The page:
Sheltr.org stars at Random Hacks of Kindness Philadelphia [VIDEO] - Technical.ly Philly

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Dec. 5, 2011 10:00 am

Sheltr.org stars at Random Hacks of Kindness Philadelphia [VIDEO]

After a reception Friday night at Indy Hall to gather ideas, including the concept for Sheltr, attendees met at Drexel for a weekend of developing, designing and deploying. Late Sunday afternoon, a panel of four judges, including this reporter, highlighted three of the projects.

Presenting at the second Random Hacks of Kindness in Philly in December 2011 at Drexel University. This is the Sheltr.org group, from L to R: Salas Saraiya, Robert Cheetham, Casey Thomas, Cheyne Rood, Mike Ball, Gabriel Farrell and Bula.

Sheltr.org, a mobile-friendly, web application to display nearby housing and food services for needy residents, was the featured tool at Random Hacks of Kindness hackathon held over the weekend at Drexel University.

The tool, built by a volunteer team of seven developers and designers, launched Philly.Sheltr.org, using available homeless intake facility information and a meal-providers data set collected by the Greater Philadelphia Coalition Against Hunger, said team members.

A representative of the city’s Office of Supportive Housing, who was contacted over the weekend by the team, said the department was interested in supporting the project, which could be used by service providers and the general public to more accurately direct distressed members of the street homeless population.

Sheltr was one of six projects created by nearly 40 participants, which also included non-developers, during the second local version of the global hack weekend led by a smattering of tech giants, like Google, NASA and the World Bank. This weekend, Random Hacks events were held in 34 cities, including Philadelphia. Locally, the event was hosted by Drexel University, led by PhD student Michael Brennan and sponsored by Voxeo Labs, CloudMine and, full disclosure, Technically Philly.

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Above, a representative of SecondMuze, a consulting firm on the Random Hacks project, discusses its origins.

After a reception Friday night at Indy Hall to gather ideas, including the concept for Sheltr, attendees met at Drexel for a weekend of developing, designing and deploying. Late Sunday afternoon, a panel of four judges, including this reporter, highlighted three of the projects.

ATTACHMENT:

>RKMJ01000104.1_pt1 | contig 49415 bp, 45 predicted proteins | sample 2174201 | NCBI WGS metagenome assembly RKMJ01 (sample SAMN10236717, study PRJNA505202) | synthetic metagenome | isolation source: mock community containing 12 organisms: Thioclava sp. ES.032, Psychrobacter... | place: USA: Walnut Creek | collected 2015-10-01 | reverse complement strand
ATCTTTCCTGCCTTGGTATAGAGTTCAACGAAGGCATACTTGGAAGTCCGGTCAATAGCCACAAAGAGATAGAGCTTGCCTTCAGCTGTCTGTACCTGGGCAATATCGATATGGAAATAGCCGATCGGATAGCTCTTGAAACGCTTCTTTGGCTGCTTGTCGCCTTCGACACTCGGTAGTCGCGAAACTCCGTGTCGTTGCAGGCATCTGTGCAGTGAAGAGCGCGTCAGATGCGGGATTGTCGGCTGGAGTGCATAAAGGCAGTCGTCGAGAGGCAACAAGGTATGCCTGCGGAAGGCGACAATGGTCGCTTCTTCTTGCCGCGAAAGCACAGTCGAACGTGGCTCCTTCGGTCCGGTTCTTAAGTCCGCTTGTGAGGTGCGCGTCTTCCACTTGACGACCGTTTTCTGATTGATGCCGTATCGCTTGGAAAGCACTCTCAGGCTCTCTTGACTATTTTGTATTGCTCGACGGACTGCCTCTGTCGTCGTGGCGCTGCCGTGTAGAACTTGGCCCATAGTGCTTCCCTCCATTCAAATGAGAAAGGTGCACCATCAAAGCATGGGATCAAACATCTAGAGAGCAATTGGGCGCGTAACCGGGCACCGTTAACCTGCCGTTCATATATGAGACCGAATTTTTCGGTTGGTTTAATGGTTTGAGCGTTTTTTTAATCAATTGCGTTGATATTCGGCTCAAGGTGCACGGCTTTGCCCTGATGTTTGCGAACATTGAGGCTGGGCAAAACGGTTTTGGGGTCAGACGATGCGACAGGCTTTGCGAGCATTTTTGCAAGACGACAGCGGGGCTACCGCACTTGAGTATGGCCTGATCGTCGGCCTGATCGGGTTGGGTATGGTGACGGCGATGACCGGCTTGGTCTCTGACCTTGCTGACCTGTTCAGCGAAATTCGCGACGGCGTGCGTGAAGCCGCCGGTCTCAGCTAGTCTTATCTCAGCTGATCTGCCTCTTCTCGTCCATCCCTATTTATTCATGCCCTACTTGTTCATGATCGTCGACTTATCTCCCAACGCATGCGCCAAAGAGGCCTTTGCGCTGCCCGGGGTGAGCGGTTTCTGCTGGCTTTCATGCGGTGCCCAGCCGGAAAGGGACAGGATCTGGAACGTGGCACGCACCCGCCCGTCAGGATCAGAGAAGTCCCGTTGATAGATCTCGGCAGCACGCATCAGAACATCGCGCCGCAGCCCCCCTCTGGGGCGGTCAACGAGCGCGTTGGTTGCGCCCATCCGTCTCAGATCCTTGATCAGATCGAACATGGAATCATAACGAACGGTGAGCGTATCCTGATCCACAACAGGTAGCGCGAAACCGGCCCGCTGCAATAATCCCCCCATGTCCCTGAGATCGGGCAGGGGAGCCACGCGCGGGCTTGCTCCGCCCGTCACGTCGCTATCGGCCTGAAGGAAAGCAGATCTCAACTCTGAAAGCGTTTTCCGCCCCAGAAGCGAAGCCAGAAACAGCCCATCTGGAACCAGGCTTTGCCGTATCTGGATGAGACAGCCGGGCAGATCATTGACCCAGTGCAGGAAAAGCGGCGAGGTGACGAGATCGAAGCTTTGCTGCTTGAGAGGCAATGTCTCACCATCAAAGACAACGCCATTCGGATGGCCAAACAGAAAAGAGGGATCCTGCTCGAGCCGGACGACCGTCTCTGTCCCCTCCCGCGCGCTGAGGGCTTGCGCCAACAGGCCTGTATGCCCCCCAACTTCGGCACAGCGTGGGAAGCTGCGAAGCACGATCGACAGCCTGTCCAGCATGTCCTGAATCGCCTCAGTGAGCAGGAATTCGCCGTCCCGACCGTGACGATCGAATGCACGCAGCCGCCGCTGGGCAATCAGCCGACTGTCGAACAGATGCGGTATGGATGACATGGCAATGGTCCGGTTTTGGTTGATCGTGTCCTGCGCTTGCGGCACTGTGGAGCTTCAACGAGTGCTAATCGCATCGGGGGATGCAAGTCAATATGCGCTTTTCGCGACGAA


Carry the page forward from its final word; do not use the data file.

1. Sheltr was given Best in Show. That team featured Salas Saraiya, Robert Cheetham, Casey Thomas, Cheyne Rood, Mike Ball, Gabriel Farrell and Bula.
  2. Cuibono, an as-yet-unreleased mobile app that is using open source tonal software, was awarded Best Concept, for its planned functionality to record a campaign ad, recognize it and then share vital information about it, including its funding and research around its accuracy. See the group‘s slides here.
  3. A Climate Data Aggregator tool, which is a simple map interface that allows a user to click on any global location and see average temperature analysis, was awarded Most Complete, for fully meeting the request of the World Bank.

The other three tools were (a) the Cost of Freedom web tool that scrapes information about how voters can have the necessary identification to vote in states that require it, (b) the Neighborhood Voice tool that is a Reddit-style prioritization add-on to the city’s Change by Us civic action tool and (c) Hack2Unify, which was a three-city partnership to build an ‘eHarmony for pro bono project collabroation.’

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Christopher Wink

Christopher Wink is a cofounder and Editorial Director of Technical.ly, the local technology news network. In that capacity, he is a co-organizer of Philly Tech Week, Baltimore Innovation Week, Delaware Innovation Week and other events that bring smart people together. Previously, Wink worked for a homeless advocacy nonprofit and was a freelance reporter for a variety of publications. He writes regularly about news innovation and best business practices on his personal blog here and curates a personal monthly newsletter of ideas and links here. The bicycle commuter loves cities, urban politics and squabbling about neighborhood boundaries.

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